CHARLESTON, WV – Gov. Jim Justice and First Lady Cathy Justice were recognized with a national award today during a ceremony at the Communities In Schools Leadership Town Hall Conference in Chicago, in honor of their efforts to empower at-risk students to stay in school and on a path to a brighter future through their support of the Communities In Schools program in West Virginia.
Leaders with Communities In Schools (CIS), an organization that works inside schools across the entire country, awarded the Governor and First Lady with their national CIS Policy Champion Award for their endorsement of the largest licensed expansion of CIS in the country.
First Lady Justice was on hand at the ceremony to accept the award.
“I am absolutely honored to have played a role in helping our state be recognized with such an incredible award, but our effort in West Virginia is more important than any one person,” First Lady Justice said. “So many fantastic people have helped grow the Communities In Schools program across our state. What really matters, more than anything, is making sure we give our children the love and care they need, so they are inspired to stay in the classroom and succeed.”
Gov. Justice was also recognized by CIS leaders during the ceremony for his longtime support of the program. The very first thing the Governor did while in office was donate his state salary to Communities In Schools.
“The incredible work that we've done with Communities In Schools is helping our kids so much, it's unbelievable,” Gov. Justice said. “I'm so happy about the work we're doing with this program because I truly believe we are providing a lifeline to kids who need one and we're helping keep them in the classroom, where they can reach their full potential.
“To have West Virginia recognized as the top leader in this effort, across the entire country, is an absolute honor,” Gov. Justice said. “We can still do more every day to help our students, but I'm very proud of what we've accomplished so far and the direction we're headed.”
Last year, the West Virginia Legislature allocated $3 million to expand Communities In Schools from a one-year pilot in Berkeley, McDowell, and Wyoming counties for the 2018-19 school year, to a program that will be serving a total of 59 schools in 11 counties across the state starting in the 2019-20 year, adding Cabell, Calhoun, Clay, Fayette, Hardy, Lincoln, Pendleton, and Raleigh counties.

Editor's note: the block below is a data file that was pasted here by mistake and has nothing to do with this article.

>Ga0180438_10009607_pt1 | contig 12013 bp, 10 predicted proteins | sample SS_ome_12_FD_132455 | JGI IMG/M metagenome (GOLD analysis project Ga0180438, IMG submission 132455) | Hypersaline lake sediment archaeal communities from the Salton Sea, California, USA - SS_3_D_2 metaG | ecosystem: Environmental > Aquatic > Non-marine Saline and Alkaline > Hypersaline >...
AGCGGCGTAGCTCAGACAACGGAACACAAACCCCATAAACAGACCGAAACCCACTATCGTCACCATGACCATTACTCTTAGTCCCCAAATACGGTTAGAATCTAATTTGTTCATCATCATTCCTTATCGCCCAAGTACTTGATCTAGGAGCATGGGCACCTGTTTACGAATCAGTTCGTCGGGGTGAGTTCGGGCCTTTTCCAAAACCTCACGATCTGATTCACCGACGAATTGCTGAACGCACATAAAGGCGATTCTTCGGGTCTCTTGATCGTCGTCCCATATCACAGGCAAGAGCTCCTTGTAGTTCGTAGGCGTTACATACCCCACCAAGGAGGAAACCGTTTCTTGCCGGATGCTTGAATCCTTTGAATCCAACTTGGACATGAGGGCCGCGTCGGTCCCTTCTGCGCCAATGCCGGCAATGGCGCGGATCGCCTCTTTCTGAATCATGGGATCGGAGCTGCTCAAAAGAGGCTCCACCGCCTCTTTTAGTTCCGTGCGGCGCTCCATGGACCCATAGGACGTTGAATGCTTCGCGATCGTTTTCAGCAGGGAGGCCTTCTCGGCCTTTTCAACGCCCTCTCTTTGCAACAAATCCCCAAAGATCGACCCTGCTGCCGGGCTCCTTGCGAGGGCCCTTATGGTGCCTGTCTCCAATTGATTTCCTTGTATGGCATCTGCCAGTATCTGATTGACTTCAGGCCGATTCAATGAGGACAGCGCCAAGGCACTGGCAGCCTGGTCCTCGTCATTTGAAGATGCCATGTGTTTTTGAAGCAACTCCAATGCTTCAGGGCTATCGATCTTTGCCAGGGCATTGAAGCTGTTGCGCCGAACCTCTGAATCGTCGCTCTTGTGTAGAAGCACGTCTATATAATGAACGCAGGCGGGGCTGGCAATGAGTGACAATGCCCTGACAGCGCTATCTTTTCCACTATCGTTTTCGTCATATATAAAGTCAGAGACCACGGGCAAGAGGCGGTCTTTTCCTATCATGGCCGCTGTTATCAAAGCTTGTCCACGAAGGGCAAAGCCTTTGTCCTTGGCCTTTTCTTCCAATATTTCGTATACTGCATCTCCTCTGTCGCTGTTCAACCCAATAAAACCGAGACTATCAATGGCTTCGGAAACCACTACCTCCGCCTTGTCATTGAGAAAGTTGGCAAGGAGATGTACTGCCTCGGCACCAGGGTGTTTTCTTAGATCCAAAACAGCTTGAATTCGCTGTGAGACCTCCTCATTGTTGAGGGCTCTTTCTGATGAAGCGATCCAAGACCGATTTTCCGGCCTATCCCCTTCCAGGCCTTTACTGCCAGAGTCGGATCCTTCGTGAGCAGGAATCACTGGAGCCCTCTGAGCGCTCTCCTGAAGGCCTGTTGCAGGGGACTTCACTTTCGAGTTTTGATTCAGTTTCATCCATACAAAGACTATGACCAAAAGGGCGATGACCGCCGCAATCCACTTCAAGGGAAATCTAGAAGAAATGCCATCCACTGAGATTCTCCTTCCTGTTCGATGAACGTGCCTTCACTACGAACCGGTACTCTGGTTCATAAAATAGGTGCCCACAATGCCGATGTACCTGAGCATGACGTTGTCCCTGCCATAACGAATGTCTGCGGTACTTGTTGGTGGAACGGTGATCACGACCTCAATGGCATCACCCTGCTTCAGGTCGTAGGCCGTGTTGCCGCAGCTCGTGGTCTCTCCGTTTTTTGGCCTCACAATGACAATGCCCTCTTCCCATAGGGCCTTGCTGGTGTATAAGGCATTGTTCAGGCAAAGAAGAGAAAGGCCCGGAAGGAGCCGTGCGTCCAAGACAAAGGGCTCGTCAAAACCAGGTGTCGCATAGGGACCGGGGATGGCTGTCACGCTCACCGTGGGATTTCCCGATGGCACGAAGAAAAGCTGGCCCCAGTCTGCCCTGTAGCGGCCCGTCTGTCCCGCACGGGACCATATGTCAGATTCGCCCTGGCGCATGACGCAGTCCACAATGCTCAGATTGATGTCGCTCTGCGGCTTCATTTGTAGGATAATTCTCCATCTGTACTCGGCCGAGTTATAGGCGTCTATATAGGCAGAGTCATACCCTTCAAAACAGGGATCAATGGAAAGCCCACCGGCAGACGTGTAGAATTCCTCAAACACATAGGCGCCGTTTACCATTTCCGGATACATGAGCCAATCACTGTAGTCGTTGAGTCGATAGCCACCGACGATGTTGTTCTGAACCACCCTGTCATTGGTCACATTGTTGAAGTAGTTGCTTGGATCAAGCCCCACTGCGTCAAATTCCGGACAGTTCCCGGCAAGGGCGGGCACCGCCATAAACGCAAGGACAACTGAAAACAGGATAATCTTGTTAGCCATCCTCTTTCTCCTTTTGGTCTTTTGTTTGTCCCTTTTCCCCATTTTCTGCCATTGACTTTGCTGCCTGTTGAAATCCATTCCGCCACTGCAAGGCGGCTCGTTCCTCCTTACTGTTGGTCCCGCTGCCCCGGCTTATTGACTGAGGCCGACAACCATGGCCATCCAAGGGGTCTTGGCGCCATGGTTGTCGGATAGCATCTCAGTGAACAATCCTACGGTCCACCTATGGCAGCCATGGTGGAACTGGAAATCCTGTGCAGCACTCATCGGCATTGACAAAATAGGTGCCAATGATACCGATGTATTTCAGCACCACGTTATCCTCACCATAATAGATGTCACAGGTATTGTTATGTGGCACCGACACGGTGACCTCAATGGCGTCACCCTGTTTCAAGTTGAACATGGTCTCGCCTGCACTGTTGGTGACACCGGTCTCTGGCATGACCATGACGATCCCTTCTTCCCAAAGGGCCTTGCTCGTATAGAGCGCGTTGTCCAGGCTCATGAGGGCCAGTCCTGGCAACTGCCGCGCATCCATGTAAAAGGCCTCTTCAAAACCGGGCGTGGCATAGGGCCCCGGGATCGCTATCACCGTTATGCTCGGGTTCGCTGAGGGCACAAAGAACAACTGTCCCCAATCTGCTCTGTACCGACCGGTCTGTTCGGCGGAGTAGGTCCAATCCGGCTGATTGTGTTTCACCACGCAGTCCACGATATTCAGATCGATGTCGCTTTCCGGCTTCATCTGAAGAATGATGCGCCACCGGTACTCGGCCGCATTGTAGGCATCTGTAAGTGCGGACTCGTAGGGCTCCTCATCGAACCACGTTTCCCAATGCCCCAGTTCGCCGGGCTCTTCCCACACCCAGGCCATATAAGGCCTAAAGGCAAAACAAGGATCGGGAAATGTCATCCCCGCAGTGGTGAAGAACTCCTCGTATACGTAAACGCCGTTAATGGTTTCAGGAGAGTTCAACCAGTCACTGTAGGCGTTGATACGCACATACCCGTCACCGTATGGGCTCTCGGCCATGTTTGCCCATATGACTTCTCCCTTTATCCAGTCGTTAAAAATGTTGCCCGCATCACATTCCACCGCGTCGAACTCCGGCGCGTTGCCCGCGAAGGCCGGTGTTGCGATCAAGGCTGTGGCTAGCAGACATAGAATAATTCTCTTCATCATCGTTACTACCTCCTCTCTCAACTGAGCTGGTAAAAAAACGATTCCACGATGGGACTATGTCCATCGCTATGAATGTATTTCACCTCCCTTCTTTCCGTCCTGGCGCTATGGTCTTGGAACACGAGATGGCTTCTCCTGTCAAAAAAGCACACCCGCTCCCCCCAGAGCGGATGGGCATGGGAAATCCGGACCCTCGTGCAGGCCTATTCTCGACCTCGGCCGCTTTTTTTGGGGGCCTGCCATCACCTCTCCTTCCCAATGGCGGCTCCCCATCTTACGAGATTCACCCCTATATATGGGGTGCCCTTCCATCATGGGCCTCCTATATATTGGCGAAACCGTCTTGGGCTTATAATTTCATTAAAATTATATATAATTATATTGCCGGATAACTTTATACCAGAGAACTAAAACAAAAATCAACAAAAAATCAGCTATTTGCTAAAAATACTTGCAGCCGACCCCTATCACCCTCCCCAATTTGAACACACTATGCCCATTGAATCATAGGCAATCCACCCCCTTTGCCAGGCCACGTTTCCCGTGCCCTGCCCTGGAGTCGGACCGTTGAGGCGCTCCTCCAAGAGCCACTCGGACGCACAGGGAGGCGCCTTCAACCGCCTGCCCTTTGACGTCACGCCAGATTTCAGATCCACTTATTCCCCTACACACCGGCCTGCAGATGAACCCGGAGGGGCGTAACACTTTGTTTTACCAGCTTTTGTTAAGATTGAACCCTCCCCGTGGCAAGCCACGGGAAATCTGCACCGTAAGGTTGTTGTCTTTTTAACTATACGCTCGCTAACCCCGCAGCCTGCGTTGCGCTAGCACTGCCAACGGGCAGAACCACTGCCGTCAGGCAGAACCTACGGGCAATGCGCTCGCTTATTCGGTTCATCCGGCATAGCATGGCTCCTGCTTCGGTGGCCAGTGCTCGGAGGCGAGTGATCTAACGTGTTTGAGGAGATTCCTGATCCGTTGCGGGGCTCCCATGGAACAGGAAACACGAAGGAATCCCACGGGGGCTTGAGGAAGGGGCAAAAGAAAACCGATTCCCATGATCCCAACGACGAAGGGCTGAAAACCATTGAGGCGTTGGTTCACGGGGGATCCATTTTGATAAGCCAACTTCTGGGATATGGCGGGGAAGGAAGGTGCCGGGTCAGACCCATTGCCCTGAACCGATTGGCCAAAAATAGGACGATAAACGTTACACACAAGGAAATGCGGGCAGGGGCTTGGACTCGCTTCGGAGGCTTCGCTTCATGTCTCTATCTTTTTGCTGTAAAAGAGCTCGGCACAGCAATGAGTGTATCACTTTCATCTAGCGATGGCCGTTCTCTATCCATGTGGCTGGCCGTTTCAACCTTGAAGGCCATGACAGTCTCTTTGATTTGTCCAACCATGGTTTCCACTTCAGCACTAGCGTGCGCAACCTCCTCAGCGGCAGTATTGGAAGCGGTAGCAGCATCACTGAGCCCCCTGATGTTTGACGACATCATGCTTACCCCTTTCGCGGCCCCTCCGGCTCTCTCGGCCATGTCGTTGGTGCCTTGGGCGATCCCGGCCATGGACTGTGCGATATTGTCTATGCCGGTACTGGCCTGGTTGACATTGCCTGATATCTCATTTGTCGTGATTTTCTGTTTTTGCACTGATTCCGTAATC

In total, more than 26,000 students will be served through this expansion.
“Bringing the support system that Communities In Schools provides to thousands of students across West Virginia is a great opportunity for us, as a state, to provide hope to so many children and their families,” First Lady Justice said. “Unfortunately, West Virginia has the highest poverty rate in the country and our students and teachers feel that impact every day. So being able to reach out and lend a hand where we can is more valuable than ever.
“This program is giving those students the support they need. We’re truly changing lives in West Virginia.”
This represents the largest single-state rollout of the program in the national organization's 42-year history. West Virginia is also the first state to carry a statewide certificate to expand into all counties at once in the future, rather than district-by-district as CIS normally connects into schools.
Communities In Schools aims to forge community partnerships and bring resources into schools to help remove barriers to student learning with a goal of keeping all students in school and ultimately graduating.
“Governor Justice and the First Lady have lived their entire lives working to meet the needs of our state’s most vulnerable students through their coaching, mentoring, advocacy, and love of children,” West Virginia Superintendent of Schools Dr. Steven Paine said. “This award is so very deserved because it recognizes the depth at which the Justices will go to make sure the academic and social-emotional needs of our children are met. They have grown the Communities In Schools initiative to benefit thousands of students and West Virginia families.”
The national CIS model recognizes that traditional education reform strategies fail to address what children are dealing with every day: poverty, lack of adult role models, and the absence of such basic needs as food, shelter, and health care. Communities In Schools is designed to reduce dropout rates by connecting at-risk students to community resources such as food and clothing, counseling, family engagement, life skills, and physical health needs – all with the goal of keeping them in school.